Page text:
In order to expand my bread baking knowledge I have been raiding the three libraries in my vicinity and thus was able to track down a couple of books I had always wanted to read: first of all, Dan Lepard's "The Handmade Loaf" which I read from front to cover with great delight. Finally, I found a book that features many different recipes for rye bread - quite unusual for an English-speaking author. I gladly read about his "less is more" kneading techniques and his way not to flour the work surface but to oil it. It works much better that way for me!
However, before trying some of his recipes, I first had to revive my still frozen sourdough culture. Luckily, the little boys did survive their long sleep in the freezer. However, although feeding them daily in the beginning, I was never quite sure about their potency. Therefore (and because I didn't want to pour excess sourdough down the drain) I upped the amount of sourdough liberally. Not sure if that's what you should do - that's why I've included the original amounts so everyone can decide which way to go.
This Rolled Oat and Apple Bread is incredibly moist although you can hardly guess which ingredients are responsible for its long shelf-life. In case you have trouble finishing a loaf in time - this is your recipe. The slices also make excellent toast. My favourite toppings are either jam and honey or a soft cheese...hmmm...
This bread is also my entry for The Bread Baking Day #2 - Bread with Fruit. This new food blogging event was invented by Zorra and this time hosted by Columbus Foodie.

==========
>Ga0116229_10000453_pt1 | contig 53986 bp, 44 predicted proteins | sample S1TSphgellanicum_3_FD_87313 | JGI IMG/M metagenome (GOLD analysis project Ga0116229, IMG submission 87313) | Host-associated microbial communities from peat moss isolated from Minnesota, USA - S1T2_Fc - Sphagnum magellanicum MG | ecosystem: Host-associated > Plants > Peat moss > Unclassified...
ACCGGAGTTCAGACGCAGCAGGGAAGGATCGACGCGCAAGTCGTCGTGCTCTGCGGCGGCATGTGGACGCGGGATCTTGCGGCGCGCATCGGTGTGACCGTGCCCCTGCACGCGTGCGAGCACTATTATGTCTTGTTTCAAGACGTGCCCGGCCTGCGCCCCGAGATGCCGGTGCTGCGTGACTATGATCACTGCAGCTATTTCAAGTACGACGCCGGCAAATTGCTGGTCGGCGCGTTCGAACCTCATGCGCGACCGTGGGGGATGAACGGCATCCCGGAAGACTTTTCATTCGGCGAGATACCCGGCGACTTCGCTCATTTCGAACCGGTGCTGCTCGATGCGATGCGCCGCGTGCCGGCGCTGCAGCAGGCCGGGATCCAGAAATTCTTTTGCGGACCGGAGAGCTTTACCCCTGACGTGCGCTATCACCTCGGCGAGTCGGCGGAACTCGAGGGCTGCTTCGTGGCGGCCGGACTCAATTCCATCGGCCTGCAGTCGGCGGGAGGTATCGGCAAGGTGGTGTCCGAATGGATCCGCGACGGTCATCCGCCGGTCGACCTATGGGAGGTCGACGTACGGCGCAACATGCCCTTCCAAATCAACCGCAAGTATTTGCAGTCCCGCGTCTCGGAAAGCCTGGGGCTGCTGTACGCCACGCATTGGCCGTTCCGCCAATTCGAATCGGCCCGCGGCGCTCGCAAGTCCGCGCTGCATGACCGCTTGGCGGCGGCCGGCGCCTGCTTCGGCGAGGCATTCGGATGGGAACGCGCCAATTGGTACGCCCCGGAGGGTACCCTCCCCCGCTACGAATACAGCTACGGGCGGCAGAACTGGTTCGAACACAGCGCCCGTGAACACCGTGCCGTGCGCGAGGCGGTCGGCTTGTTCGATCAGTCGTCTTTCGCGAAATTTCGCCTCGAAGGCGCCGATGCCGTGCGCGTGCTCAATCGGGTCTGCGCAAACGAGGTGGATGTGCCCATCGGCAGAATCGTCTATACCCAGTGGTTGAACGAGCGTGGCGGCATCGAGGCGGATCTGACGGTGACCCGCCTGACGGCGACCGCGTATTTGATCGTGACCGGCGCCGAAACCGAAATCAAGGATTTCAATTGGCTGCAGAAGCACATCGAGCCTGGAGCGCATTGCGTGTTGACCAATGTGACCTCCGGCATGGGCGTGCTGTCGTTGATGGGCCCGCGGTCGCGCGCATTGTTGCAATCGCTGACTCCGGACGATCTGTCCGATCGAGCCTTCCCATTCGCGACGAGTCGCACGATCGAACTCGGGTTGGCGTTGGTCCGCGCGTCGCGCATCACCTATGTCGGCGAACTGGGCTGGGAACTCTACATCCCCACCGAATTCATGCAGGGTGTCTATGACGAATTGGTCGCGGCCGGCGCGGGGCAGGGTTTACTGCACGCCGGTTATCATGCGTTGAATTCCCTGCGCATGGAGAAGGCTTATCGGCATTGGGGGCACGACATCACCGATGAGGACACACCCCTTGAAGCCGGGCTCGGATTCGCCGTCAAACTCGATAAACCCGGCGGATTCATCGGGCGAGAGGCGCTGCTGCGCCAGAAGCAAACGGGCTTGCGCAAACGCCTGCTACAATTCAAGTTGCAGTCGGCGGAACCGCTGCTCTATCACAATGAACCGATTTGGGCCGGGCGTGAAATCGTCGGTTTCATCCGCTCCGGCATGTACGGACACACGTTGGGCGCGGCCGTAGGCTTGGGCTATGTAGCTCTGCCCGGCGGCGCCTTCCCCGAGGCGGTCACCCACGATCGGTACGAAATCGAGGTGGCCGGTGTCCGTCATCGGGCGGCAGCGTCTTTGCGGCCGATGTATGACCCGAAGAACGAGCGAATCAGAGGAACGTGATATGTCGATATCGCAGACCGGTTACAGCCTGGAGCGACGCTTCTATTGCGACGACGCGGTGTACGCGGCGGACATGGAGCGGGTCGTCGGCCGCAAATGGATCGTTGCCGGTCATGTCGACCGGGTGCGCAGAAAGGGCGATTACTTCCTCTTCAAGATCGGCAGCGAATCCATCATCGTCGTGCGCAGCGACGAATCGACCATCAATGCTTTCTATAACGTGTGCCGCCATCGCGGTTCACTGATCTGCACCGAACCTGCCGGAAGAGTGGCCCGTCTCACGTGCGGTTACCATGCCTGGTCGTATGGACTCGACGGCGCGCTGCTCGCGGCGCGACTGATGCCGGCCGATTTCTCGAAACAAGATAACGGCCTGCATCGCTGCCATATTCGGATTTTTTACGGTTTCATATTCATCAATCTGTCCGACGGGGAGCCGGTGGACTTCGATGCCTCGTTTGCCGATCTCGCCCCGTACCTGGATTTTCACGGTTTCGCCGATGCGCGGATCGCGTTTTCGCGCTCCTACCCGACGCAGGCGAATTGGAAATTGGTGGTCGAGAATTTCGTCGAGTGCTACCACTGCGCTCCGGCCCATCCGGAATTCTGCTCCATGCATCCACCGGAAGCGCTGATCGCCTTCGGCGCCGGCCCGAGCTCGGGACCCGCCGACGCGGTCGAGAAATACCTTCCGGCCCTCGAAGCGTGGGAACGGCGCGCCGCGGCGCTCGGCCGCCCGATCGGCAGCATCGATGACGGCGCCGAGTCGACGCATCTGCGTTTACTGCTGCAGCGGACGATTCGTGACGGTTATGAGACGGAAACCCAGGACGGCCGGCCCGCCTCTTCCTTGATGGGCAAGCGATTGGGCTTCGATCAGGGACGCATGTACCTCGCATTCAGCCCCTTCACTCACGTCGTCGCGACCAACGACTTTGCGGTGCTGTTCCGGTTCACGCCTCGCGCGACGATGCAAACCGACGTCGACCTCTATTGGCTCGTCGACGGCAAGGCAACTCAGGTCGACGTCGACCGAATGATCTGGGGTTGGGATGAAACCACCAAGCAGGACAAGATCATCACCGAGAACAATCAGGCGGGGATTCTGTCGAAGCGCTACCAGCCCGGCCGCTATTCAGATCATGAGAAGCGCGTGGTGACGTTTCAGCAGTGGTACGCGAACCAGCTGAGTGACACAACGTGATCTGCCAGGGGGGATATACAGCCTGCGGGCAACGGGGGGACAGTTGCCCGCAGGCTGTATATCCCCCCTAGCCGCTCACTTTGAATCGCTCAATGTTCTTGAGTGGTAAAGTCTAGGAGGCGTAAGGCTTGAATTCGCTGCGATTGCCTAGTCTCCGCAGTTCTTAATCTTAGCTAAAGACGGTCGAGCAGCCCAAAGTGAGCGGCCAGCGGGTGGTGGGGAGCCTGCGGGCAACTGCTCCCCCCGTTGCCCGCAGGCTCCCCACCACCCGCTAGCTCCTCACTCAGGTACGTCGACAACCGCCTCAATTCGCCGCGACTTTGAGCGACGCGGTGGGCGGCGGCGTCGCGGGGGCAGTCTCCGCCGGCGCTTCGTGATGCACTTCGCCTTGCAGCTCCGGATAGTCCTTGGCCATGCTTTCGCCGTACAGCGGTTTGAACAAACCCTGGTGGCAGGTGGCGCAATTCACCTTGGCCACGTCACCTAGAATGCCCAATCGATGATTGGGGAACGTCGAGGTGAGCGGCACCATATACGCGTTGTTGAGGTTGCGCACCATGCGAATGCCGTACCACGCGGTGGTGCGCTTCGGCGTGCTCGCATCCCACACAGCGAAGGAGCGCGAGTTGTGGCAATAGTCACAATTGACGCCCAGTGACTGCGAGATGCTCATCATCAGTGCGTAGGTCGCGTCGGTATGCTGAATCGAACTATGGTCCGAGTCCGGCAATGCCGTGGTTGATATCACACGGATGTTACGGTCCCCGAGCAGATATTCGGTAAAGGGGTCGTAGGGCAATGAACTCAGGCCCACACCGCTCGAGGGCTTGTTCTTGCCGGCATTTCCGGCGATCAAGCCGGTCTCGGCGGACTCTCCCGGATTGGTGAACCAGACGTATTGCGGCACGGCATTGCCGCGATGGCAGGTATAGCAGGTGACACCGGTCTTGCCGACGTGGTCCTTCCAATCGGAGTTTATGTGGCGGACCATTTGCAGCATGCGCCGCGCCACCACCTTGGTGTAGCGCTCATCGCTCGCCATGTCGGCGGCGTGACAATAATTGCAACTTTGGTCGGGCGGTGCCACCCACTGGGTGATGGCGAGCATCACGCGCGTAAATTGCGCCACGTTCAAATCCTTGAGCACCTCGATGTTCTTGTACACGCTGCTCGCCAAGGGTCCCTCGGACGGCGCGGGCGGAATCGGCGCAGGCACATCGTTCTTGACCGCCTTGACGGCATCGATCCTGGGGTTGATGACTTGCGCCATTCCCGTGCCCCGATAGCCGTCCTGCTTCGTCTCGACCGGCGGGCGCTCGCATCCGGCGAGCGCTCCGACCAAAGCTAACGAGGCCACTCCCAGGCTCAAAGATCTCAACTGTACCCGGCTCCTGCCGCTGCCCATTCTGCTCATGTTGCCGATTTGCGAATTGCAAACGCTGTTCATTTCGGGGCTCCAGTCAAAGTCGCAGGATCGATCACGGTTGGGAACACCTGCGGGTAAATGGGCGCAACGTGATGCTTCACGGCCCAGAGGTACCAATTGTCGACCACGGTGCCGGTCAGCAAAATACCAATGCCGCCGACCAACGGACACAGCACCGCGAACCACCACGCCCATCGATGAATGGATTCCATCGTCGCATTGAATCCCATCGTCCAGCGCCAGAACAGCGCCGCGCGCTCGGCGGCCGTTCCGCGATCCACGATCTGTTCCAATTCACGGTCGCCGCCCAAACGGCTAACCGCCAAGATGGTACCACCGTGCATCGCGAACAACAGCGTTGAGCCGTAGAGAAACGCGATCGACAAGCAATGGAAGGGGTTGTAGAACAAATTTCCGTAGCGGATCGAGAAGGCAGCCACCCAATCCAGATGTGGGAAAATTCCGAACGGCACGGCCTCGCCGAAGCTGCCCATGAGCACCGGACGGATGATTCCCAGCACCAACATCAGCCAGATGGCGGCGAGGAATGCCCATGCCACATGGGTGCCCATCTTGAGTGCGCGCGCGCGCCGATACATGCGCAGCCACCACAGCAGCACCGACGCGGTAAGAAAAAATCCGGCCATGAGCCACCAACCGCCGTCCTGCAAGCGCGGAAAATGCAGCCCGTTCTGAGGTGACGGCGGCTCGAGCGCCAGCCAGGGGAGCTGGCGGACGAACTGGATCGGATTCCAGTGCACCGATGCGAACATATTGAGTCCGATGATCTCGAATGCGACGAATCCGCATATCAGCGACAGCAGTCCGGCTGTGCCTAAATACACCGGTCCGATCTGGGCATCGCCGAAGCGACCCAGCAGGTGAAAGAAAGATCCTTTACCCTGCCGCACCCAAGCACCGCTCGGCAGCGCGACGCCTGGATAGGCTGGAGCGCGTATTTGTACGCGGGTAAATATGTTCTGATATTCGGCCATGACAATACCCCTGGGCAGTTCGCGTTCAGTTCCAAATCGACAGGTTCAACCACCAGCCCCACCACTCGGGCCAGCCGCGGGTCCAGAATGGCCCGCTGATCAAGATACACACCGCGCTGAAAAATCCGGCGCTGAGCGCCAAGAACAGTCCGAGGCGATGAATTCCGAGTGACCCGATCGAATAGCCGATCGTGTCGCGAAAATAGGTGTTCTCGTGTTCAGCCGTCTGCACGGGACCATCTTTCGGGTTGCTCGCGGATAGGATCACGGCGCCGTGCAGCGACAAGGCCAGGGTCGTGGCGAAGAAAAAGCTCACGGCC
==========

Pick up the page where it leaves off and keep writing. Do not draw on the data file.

The second bread baking book I was looking forward to is Rose Levy Beranbaum's "The Bread Bible". In the beginning, I felt a bit put off - this much acclaimed food writer is tackling the subject in an almost scientific way which seemed to destroy the whole mystery about bread baking. Stop, stop, stop, I then thought, isn't that exactly what you were looking for? Ah, right... Once I got accustomed to her very thorough way of explaining things I learned a lot about certain details that had always left me puzzled. For example, I now know that fan-baking is entirely wrong for bread because you speedily lose all the self-injected steam and create an environment too dry for your bread. Since I switched to the classic bake setting, my breads finally have a good crust on the bottom (which had always been too soft) and I finally got to enjoy this mysterious crackling sound of the crust as the bread cools down. I believe that's called "the crust sings" and that absolutely describes my feeling when hearing it. Thank you, Rose, now I believe that there's nothing better than a healthy dose of perfectionism!
The third book in my library-collection is Maggie Glezer's "Artisan Baking Across America". I'm not finished yet and haven't tried any recipes but stay tuned!
PS: Being a "little bit" behind with my blogging, I thought I had better include another of Dan Lepard's breads. This chewy rye-based bread is his Five Grain Bread (although it was only a Four Grain Bread in my case). It really reminded me of the hearty breads from home and was eaten in no time...